Saturday, September 24, 2016

Wise Guys

One of the hobby backroads less traveled that's ripe for further investigation leads to buttons and pins, especially those produced in the 1960's and early 70's. This applies not only to Topps but the other producers of the day, although my interest certainly is with the former.

About a month ago I picked up what I thought was a 1965 Topps Wise Guy Button:

When it arrived I noticed it was much larger than a traditional Wise Guy, measuring 3 3/8" in diameter vs. the standard 2" for the issue.  I also noticed the back was pretty chunky:

It's a two piece button, although the safety pin replaces the original clasp, which I found a likely scan of over at Terapeak:

I can't find any information on the larger pin.  Like the 2 inch version it only has a small "JAPAN" printed on the rim. The late wrapper king John Neuner has a listing for the set from 1961 but I think that's wrong for the big button and he just whiffed on the 1965 set. Here's the 1965 issue from an old Legendary auction:

Friend o'the Archive Bill Christensen thinks the larger buttons came after the smaller ones due to the two piece back.  I think it's possible as the small ones have an edge on the underside of the rolled rim that is very sharp and which is eliminated on the two piece design:

So just when did the larger version come out and how did Topps market it? My master list of Topps issues does not have anything on it resembling the larger pin and I have not had any luck over at Net54 or looking through NS guides.  

Saturday, September 17, 2016

Disgustingly Yours

Topps hit a creative peak after the move of their production, packaging and warehousing facilities to Duryea, PA in 1966.  I don't know if the move freed up resources as they consolidated a half dozen buildings scattered around Brooklyn or if the Creative Development team just went bonkers but in a roughly five or six year span ending in late '71 or early 1972, mainstream (Jack Davis, Basil Wolverton, Wally Wood) and underground artists (Art Spiegelman, Bill Griffith) were producing a stunning parade of illustrated sets for the company.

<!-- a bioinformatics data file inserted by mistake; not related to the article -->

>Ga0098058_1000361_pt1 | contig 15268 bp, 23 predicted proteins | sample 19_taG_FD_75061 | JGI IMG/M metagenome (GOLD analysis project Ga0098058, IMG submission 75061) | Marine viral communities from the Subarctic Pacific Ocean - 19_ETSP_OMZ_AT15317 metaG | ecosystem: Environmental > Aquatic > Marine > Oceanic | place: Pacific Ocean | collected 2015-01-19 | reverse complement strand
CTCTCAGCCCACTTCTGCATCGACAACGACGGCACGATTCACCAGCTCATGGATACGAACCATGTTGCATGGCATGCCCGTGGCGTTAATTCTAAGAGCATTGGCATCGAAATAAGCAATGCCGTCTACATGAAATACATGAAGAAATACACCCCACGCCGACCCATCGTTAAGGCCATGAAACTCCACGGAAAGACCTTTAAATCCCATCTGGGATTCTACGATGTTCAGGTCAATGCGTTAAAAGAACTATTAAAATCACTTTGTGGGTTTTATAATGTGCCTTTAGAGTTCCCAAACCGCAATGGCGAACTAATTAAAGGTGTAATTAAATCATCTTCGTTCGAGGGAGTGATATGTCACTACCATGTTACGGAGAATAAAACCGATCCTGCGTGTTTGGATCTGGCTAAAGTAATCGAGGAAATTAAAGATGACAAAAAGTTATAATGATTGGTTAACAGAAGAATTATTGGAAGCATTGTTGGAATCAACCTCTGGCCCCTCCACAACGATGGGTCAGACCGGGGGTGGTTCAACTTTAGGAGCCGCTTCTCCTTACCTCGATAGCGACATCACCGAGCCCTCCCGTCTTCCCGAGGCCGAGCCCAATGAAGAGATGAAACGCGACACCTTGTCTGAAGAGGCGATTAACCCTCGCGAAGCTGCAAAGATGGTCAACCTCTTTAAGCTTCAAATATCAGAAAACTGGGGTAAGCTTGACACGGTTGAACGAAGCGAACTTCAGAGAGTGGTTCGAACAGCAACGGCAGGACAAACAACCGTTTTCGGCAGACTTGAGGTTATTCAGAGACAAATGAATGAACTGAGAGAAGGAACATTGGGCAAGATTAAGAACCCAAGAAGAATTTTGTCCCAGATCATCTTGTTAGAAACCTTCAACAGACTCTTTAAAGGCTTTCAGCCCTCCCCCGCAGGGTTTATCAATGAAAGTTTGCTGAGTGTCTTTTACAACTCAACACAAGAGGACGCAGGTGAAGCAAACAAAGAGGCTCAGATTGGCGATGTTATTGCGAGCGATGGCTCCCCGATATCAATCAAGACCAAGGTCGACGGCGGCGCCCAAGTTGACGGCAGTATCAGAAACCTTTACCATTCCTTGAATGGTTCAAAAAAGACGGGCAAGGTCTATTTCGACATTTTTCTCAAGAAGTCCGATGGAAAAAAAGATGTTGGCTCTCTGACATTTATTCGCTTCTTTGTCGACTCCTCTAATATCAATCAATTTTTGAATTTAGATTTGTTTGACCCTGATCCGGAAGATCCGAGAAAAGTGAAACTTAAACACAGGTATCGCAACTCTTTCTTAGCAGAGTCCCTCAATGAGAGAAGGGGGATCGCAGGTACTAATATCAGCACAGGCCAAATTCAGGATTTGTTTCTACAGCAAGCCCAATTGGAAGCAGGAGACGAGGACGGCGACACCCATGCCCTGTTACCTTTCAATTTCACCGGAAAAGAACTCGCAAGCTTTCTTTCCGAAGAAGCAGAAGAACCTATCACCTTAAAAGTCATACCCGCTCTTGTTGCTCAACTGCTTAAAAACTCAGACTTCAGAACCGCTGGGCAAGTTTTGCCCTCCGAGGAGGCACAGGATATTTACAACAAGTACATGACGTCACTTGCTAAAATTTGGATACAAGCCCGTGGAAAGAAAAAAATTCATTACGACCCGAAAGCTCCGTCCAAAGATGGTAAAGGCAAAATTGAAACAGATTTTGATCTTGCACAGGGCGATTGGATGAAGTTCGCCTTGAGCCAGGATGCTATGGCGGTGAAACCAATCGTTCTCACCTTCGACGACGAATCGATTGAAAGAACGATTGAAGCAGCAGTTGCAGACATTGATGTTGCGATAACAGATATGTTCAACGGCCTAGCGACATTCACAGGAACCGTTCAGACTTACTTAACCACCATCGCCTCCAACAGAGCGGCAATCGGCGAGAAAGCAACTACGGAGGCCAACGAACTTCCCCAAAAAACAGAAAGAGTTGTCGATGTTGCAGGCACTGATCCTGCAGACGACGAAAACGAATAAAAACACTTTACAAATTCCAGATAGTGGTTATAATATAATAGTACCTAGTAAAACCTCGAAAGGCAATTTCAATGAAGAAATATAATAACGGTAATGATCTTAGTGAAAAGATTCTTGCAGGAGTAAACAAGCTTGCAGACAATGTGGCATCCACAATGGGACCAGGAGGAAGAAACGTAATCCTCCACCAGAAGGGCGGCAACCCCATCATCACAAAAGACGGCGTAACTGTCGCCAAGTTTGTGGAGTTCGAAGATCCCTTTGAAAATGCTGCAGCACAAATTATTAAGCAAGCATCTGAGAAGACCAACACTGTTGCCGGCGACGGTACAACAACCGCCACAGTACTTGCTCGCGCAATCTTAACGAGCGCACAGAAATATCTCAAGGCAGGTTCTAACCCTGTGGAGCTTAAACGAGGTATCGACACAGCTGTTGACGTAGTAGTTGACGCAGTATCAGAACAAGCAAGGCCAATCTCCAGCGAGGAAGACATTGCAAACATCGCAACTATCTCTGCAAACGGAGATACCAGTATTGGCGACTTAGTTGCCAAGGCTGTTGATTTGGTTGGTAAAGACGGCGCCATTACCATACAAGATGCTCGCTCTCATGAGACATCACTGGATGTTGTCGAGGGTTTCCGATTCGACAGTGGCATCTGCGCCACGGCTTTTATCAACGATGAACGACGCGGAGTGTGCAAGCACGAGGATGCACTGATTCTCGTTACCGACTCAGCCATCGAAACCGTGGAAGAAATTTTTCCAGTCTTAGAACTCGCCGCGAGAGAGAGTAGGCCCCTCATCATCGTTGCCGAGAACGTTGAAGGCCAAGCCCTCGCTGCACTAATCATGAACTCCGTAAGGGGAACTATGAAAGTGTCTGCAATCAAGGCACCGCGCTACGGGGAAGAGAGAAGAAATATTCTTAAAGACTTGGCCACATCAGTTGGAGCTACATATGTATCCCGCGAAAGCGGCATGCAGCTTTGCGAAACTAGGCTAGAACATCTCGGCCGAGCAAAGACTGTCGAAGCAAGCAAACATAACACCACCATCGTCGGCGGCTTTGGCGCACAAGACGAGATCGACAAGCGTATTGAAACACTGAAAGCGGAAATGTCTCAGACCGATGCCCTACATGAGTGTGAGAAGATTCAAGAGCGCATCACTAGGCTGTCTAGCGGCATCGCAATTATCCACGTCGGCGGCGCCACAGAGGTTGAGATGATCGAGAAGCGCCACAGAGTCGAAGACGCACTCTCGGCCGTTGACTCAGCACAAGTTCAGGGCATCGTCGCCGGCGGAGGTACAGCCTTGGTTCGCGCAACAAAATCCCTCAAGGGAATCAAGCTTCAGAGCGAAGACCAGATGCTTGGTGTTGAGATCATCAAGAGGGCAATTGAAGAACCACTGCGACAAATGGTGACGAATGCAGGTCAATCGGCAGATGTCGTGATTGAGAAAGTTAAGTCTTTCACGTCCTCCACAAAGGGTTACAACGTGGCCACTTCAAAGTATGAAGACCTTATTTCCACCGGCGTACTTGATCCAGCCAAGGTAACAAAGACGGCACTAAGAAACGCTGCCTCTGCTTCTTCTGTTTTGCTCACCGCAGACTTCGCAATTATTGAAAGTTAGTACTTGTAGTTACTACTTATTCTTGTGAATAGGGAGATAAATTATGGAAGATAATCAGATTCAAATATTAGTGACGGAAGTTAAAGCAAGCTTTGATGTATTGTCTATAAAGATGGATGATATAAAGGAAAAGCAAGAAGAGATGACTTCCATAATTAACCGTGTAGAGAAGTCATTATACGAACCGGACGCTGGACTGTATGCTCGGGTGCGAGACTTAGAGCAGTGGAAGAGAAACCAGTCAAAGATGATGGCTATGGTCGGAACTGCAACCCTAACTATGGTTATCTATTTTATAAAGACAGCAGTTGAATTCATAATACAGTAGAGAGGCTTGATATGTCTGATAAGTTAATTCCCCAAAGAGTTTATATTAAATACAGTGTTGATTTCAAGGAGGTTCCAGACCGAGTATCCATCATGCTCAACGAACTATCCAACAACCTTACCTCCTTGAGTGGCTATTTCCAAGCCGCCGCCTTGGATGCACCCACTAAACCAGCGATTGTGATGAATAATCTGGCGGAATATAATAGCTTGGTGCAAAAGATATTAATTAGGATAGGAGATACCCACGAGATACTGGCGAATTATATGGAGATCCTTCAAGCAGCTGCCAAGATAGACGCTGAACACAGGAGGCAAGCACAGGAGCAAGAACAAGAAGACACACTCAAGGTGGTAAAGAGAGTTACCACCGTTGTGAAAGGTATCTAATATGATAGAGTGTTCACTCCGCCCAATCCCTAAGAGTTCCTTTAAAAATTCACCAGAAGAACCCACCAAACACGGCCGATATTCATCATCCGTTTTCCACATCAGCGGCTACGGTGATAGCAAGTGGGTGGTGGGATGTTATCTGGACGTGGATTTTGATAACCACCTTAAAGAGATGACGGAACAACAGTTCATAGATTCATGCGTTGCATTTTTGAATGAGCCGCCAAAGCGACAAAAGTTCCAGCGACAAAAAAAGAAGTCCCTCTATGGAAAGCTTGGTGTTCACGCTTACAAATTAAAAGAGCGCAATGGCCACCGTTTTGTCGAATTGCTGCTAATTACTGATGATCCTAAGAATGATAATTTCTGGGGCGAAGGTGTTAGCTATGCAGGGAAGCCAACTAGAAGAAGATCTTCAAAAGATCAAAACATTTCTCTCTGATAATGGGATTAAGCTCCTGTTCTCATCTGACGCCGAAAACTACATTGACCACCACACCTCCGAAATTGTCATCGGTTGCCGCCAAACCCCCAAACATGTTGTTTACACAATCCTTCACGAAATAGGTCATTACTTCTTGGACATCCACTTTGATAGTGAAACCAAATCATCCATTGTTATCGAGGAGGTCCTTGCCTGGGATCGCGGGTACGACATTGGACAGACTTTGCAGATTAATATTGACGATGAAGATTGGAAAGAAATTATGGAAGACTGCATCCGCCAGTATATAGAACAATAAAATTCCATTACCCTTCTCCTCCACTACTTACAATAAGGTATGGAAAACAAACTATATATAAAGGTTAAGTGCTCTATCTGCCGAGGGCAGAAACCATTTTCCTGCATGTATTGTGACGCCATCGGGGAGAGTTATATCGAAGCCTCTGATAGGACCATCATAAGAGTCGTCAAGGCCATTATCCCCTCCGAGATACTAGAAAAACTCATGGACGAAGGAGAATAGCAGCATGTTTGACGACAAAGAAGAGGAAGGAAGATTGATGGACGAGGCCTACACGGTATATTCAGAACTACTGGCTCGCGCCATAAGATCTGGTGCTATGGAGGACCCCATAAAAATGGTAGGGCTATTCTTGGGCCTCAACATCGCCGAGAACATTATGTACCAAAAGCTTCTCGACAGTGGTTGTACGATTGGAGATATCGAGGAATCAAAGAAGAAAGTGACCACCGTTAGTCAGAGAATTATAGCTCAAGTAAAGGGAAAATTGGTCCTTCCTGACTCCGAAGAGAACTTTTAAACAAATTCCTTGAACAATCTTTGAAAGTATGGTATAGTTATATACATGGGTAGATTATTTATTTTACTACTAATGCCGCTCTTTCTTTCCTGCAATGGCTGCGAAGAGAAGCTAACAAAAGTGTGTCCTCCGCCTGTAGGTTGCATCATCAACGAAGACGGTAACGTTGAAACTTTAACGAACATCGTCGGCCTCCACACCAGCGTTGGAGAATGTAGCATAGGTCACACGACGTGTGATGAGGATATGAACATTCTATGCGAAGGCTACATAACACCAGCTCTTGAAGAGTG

Topps had always used high grade artists since their earliest days of selling cards (Al Capp for instance) and even got a young Robert Crumb into the mix in 1965 (Monster Greeting Cards). Some of their 1950's output really shows off this work but things took off along with the Space Race as packaging, set design, "playability" and innovation all came to the forefront on the non-sports side. Even cards and packaging they were producing for the four major sports were noticeably edgier and dramatic in this period. There were intricate in-house proofs, test issues, premiums and more being produced at a dizzying rate. It all came to a crashing halt once Topps elected to go public and started cutting expenses in 1972 but for a short while it was pretty amazing.

Topps committed to a stretch of sets with die cutting and wearability in mind, often centered on Hallowe'en. The Get Smart Secret Agent Kit, Blockheads, Topps Pak 'o Fun to name but a few and today's subject: Disgusting Disguises.

Issued twice, first in 1967 and again in 1970, Disgusting Disguises featured 24 large, die cut cards to be punched out and worn like a mask or otherwise about the head and then adorned with various, generally creepy stickers, helpfully packaged with the cards and numbering 27 in total.  I never saw these as a kid but they would have been an awesome find if I had:

The cuts on these things are horrible from what I have seen but that looks like Basil Wolverton artwork to me.  The card backs had instructions for you:

But get this, each back illustrated the mask on the front-no generic instructions for the small fry here!

Three of the masks will look familiar if you collect Pee Wee's Playhouse cards from 1988, click the link and see:

The Stickers were also in large format:

I found an uncut sheet scan (likely a partial) of the stickers while I was researching this post, you can see the extra prints pretty easily:

I have scans of a couple of proof sheets of the cards but they are pretty rough: